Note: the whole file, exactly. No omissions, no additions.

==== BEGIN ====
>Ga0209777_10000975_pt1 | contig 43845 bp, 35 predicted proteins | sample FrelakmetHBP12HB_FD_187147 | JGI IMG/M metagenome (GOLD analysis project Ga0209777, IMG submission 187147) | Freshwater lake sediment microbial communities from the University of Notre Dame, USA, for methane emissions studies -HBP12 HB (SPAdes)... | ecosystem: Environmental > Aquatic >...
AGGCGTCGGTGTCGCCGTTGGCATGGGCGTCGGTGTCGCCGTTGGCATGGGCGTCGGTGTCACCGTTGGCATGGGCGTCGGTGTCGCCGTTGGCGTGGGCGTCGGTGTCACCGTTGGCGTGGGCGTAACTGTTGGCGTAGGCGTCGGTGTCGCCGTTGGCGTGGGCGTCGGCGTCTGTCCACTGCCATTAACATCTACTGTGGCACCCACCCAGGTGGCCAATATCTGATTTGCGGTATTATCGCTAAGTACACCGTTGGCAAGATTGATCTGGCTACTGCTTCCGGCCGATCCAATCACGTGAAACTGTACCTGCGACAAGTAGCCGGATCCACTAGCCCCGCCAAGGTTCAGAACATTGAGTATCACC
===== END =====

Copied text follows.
>Ga0209777_10000975_pt1 | contig 43845 bp, 35 predicted proteins | sample FrelakmetHBP12HB_FD_187147 | JGI IMG/M metagenome (GOLD analysis project Ga0209777, IMG submission 187147) | Freshwater lake sediment microbial communities from the University of Notre Dame, USA, for methane emissions studies -HBP12 HB (SPAdes)... | ecosystem: Environmental > Aquatic >...
AGGCGTCGGTGTCGCCGTTGGCATGGGCGTCGGTGTCGCCGTTGGCATGGGCGTCGGTGTCACCGTTGGCATGGGCGTCGGTGTCGCCGTTGGCGTGGGCGTCGGTGTCACCGTTGGCGTGGGCGTAACTGTTGGCGTAGGCGTCGGTGTCGCCGTTGGCGTGGGCGTCGGCGTCTGTCCACTGCCATTAACATCTACTGTGGCACCCACCCAGGTGGCCAATATCTGATTTGCGGTATTATCGCTAAGTACACCGTTGGCAAGATTGATCTGGCTACTGCTTCCGGCCGATCCAATCACGTGAAACTGTACCTGCGACAAGTAGCCGGATCCACTAGCCCCGCCAAGGTTCAGAACATTGAGTATCACC